Divorce is an emotionally draining experience for everyone involved. However, your emotional well-being is not the only thing that can be drained by divorce; your bank account is likely to take a hit as well. Not only does the process require the division of assets, but each side of the divorce proceedings will create attorney fees quickly. However, the state of New York has set some ground rules regarding legal fees incurred during the termination of a marriage, and there is a chance that one side may be responsible for more than the other.
A Balancing Act: Who Pays the Most in New York Divorces?
According to the laws in New York State, the spouse who makes a larger income and/or has more income is called the “monied spouse”. The monied spouse will be legally required to help support the other spouse when their legal expenses begin to add up, as a part of New York Domestic Relations Law § 237. New York has enacted this rule as a method of ensuring that the playing ground is level for both parties. According to the law, legal expenses include fees for services such as accountants or appraisals of shared property, any fees incurred from filing paperwork with the state during the proceedings, etc.
If the monied spouse was not required to assist in leveling the playing ground for the person they’re divorcing, the potential for a power imbalance would arise. The spouse with more money could hire much more expensive and experienced legal counsel than the other spouse, who could end up self-represented or represented by attorneys with fewer qualifications.
Part of the reason New York requires the monied spouse to assist with legal fees in divorce is the understanding that divorce proceedings are emotional, and there is a risk that the monied spouse could intentionally complicate the proceedings because they have the financial means to do so. Requiring them to assist with legal fees for the spouse means that they are less likely to cause additional legal hurdles in the process, therefore keeping the process moving at a reasonable pace.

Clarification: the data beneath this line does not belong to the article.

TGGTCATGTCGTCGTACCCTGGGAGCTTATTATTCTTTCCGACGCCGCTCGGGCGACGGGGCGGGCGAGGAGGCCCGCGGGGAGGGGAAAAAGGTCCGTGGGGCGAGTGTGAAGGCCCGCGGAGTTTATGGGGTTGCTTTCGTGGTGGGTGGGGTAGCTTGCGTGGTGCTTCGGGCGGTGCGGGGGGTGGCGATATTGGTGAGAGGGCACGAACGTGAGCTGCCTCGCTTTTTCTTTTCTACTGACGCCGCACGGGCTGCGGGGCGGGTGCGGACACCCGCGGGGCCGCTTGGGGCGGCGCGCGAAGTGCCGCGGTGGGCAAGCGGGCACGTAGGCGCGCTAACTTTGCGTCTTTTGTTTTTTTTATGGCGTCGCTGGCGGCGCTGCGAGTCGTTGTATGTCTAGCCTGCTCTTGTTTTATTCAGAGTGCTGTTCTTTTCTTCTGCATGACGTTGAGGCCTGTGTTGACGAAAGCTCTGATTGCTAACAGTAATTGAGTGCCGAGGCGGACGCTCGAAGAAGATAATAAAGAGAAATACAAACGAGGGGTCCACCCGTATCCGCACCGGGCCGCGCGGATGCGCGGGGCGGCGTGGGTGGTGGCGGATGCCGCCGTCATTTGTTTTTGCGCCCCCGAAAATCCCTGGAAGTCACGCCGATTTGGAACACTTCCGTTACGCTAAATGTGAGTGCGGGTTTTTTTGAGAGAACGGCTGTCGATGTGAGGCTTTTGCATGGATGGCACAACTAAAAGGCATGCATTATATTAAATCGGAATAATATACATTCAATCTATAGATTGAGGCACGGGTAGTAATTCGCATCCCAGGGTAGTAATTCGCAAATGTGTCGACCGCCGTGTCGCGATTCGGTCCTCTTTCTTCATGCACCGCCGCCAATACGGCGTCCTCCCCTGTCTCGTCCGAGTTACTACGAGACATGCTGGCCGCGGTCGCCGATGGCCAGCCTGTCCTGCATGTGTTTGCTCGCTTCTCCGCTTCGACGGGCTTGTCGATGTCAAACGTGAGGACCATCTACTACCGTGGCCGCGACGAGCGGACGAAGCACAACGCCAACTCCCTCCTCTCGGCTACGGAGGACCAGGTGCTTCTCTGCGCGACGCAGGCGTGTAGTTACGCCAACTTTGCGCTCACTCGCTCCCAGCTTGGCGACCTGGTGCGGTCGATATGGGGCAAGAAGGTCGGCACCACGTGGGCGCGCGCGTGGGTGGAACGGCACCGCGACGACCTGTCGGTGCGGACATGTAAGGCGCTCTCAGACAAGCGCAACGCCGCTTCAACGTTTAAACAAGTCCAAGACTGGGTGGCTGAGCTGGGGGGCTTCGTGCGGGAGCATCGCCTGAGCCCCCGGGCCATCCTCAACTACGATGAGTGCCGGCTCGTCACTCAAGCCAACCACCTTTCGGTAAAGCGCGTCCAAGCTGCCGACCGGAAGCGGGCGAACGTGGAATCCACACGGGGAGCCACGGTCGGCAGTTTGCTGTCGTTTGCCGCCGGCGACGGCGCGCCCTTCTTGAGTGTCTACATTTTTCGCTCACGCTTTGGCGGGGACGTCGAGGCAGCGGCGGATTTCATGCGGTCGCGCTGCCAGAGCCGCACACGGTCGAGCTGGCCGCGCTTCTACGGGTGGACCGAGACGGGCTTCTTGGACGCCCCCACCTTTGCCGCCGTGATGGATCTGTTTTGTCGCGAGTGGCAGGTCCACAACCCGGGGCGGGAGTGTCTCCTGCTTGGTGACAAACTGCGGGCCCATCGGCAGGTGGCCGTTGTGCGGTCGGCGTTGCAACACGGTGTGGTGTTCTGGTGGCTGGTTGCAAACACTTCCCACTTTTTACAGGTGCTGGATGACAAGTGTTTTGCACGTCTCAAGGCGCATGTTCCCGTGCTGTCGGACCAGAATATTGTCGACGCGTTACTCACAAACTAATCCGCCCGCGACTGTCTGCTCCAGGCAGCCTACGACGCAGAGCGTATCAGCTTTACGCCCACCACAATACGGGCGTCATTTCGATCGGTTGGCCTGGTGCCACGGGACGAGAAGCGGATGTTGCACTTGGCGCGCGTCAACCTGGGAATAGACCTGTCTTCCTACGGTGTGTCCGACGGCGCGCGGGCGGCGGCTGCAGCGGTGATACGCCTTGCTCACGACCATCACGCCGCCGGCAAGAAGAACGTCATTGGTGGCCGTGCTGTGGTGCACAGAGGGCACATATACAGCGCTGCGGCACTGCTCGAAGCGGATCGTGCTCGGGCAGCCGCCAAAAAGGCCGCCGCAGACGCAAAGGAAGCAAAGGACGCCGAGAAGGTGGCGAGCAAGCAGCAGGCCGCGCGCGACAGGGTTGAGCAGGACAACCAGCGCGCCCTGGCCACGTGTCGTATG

What Issues Could Impact the Division of Legal Fees in Divorce?
Requiring the spouse with more income and assets to help level the playing ground when it comes to divorce proceedings is a ground rule that most people would consider reasonable. Despite this, there are certain aspects of the legal process that could complicate whether, or how much, the monied spouse will have to pay.
- Who has what? Even if the court comes to the determination that one spouse has a significantly larger income than the other, they will be less likely to require the monied spouse to help with legal fees if both spouses have significant resources. This happens the most in divorce proceedings involving wealthy people where both spouses can pay their legal fees comfortably even though a difference in income is present.
- Will you settle? Courts would generally prefer to see divorce cases settled instead of litigated because it is easier for both the spouses seeking divorce and the court system overall. The courts will more often side with whichever spouse exhibits more willingness to settle when it comes to doling out the legal fees. This goes both ways; if the monied spouse is more willing to settle than the other spouse, they may not be required to pay as much of the other spouse’s legal fees.
- Is it necessary? If the court notices that one party in a divorce proceeding is intentionally causing fees to be larger than necessary to spite their former spouse, it is likely that party will end up fronting more of the legal fees. When they are held responsible for the inflated fees they are causing, they will be less likely to inflate them further, saving time for all involved.
Contact a Divorce Lawyer Today
If you find yourself involved in difficult divorce proceedings and suspect that your spouse should be responsible for all or part of your legal fees, contact Jason M. Barbara & Associates P.C. today at (516) 406-8381 or via our contact page. Divorce is intimidating and emotionally taxing but having a talented and experienced legal team on your side can make it less complicated and easier to bear.